Over the holidays I’ve been reading “Man Enough: How Jesus Redefines Manhood,” by Nate Pyle. Here are a few quotes that are not only informative but challenging. I want to ask us, women, “How are we doing with allowing our men to be vulnerable (human)?”

Men, like women, are full of emotions. The difference is women are told their emotions are natural, and it’s okay for them to feel and talk about them. Men are told they shouldn’t have emotions, and if they do, they should hide them so they don’t look like women. Because we don’t want our men to appear weak, we fail to teach them how to be emotionally intelligent, thus leaving boys and men to a solitary struggle of hiding their emotions.

The constant pressure to be strong causes many men to ignore their emotions. Emotions that display weakness – vulnerability, dependence, compassion, insecurity, joy, and tenderness – are replaced by a strong, hypermasculine, unemotional pose. There are really only two emotions that are socially acceptable for a man to exhibit: anger and jealousy, and of these two, anger has become the dominant go to emotion for men.

Accepting our weakness begins by allowing ourselves to be vulnerable. The dictionary defines vulnerability as “capable of being physically and emotionally wounded; open to attack or damage.” That’s every man I know. Not every man will admit it, but every man is. If a guy goes up to a woman and ask her for a date, he is being vulnerable and opening himself up to emotional wounding and rejection. If a man courageously stands up for what is right at work, he runs the risk of being fired.

(By the way, along with having high authority God also exhibited vulnerability in creation; God was willing to be open to wounding by the very creation he created. – Jackie statement)

Here’s the dirty secret, though: If men are unable to be weak, they will be unable to be vulnerable. And if they are unable to be vulnerable, their relationships will lack intimacy. And if their relationships lack intimacy, men will suffer from chronic loneliness.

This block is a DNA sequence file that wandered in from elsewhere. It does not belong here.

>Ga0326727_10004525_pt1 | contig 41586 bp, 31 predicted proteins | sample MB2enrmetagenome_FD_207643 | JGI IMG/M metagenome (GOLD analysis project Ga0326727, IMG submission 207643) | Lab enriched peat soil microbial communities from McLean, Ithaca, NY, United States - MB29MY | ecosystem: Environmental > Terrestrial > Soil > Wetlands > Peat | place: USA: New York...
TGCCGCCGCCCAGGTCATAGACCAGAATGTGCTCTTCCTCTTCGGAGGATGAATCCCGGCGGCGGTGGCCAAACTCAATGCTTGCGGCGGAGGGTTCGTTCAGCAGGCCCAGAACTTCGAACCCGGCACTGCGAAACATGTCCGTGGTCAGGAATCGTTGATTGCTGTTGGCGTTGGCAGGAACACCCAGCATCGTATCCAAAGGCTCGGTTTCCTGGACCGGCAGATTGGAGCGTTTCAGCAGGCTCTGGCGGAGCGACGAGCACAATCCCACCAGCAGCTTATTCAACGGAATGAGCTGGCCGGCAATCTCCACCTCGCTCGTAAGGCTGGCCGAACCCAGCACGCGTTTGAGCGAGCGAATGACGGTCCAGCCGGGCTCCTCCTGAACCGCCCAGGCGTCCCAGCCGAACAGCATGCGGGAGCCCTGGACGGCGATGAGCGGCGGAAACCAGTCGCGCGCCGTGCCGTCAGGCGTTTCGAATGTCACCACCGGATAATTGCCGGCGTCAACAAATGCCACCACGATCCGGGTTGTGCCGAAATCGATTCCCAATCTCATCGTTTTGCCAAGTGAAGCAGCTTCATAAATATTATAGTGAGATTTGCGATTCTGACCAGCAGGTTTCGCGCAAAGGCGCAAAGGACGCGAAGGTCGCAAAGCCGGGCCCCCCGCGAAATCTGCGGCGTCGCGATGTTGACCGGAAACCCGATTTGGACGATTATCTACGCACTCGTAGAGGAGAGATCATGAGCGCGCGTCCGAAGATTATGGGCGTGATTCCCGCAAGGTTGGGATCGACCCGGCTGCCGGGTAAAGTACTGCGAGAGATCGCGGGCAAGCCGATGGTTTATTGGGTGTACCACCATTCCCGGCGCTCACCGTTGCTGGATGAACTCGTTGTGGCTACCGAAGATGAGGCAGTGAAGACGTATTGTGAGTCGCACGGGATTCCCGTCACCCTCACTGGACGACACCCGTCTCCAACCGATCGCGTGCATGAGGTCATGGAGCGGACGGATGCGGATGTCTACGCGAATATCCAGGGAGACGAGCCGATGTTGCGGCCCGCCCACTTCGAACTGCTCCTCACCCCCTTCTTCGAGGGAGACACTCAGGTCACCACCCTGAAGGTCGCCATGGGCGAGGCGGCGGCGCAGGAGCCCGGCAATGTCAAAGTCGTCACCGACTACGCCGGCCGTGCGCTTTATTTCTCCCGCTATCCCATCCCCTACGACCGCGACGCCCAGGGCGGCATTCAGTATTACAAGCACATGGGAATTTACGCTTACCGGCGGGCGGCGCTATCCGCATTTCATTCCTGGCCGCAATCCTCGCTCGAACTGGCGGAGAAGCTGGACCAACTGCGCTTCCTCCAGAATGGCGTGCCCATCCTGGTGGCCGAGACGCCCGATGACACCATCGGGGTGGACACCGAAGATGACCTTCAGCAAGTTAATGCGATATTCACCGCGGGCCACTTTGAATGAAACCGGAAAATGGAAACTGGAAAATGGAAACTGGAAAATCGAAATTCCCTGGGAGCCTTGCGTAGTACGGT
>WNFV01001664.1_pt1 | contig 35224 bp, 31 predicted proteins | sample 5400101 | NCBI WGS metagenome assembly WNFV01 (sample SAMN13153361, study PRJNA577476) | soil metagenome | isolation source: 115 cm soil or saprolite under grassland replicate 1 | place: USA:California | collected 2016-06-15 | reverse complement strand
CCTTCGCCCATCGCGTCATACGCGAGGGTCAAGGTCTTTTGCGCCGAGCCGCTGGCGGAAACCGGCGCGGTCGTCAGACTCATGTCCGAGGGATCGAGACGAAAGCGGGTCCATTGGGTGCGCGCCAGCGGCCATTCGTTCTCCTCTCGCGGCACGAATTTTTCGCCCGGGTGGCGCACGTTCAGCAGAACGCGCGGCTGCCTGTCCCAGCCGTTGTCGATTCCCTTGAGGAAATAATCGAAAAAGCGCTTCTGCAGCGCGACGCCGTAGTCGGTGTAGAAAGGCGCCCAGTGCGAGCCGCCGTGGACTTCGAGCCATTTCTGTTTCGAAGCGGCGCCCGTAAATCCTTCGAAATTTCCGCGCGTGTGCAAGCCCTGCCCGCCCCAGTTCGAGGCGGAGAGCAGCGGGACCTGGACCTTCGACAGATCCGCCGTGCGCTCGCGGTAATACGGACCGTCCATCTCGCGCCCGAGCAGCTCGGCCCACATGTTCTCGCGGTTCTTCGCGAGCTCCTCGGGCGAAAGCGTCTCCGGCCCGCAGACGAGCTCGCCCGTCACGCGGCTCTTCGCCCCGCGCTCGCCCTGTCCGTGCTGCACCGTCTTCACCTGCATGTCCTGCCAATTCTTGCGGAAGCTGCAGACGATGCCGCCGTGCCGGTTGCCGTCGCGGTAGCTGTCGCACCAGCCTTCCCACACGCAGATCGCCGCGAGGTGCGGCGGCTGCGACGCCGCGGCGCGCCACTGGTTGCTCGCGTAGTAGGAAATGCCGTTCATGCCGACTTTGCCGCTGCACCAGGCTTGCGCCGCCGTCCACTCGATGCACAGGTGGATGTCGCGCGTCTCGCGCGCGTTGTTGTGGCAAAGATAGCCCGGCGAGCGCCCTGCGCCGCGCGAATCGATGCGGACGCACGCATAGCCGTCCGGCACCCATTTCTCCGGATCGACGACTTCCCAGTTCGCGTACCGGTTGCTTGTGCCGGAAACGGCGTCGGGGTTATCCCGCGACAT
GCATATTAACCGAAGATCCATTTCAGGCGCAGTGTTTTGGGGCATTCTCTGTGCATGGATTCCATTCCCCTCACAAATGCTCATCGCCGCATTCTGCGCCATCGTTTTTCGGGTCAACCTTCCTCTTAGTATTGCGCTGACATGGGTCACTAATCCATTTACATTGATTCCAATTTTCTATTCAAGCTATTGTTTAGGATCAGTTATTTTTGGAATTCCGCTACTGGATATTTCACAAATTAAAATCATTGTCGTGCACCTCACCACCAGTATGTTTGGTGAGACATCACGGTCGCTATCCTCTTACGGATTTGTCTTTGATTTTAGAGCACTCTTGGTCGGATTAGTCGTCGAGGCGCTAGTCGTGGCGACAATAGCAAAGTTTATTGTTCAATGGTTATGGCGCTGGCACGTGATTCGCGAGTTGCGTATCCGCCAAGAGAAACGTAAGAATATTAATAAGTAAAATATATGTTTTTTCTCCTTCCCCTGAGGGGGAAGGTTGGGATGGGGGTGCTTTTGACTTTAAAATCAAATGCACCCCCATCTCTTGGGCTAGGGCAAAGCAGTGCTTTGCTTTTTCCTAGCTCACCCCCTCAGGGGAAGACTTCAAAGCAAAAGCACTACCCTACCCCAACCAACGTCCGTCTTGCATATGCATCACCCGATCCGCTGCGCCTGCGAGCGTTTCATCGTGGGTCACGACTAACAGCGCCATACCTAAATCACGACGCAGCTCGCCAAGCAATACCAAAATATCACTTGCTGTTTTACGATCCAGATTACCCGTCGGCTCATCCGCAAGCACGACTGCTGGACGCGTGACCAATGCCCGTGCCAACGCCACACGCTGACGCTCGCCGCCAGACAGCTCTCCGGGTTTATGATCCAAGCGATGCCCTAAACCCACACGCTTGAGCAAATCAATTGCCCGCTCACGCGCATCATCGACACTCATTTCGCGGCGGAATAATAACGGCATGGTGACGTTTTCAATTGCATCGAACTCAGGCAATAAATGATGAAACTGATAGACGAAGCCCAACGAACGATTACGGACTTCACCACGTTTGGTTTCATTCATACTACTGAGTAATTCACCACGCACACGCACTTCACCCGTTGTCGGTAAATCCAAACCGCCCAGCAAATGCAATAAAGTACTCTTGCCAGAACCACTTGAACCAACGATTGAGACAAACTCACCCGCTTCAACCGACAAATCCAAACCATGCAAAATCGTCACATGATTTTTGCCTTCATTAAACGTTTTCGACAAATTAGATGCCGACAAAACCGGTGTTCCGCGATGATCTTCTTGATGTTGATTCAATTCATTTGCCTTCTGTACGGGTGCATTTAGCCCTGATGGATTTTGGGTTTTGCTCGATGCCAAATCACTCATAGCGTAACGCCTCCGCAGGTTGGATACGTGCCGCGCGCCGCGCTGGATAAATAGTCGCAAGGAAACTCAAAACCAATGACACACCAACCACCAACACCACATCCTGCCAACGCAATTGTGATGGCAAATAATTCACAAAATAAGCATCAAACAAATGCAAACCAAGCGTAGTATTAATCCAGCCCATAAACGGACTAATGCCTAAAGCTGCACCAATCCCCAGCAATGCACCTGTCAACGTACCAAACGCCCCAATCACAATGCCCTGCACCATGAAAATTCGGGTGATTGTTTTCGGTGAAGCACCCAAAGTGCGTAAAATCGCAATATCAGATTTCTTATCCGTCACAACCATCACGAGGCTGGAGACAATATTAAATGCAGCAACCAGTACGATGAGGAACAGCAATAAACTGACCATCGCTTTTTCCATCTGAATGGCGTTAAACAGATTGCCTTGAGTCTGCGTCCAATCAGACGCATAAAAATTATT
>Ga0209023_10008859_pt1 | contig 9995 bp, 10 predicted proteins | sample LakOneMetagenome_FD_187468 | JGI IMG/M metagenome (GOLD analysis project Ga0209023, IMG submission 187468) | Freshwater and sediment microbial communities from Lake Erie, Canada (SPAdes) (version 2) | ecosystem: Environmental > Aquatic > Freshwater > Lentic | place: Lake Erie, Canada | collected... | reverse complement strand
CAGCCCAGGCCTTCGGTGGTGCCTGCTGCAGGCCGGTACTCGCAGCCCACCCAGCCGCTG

Women, if you want your husbands, friends, and sons to be healthy, you have to allow them space to be vulnerable, and when they are, you must avoid looking at them as less than men. Women say they want their men to be vulnerable, but many men experience rejection from women when they are vulnerable. Men will only learn to be vulnerable when they have a safe place free of judgment and condemnation.

Courageous vulnerability is how Jesus depicted God’s love for humanity.

If you’re intrigued with this blog then you’ll love attending our 2017 Marcella Summit. This year we gather for intimate conversation, expert teaching, and open dialogue surrounding issues such as “Manhood” and how our understanding of masculinity can be harmful to men, women, and the Church. We will also hear more from Dr. Sue Russell as she continues our conversation on male and female kingdom relationships as the Church lives in the “Kingdom come but not yet” liminality (the space between.)

Registration is open. Registration fees are discounted until Jan 16th.

PS. We limit space because we value incarnate learning, so don’t delay in registering!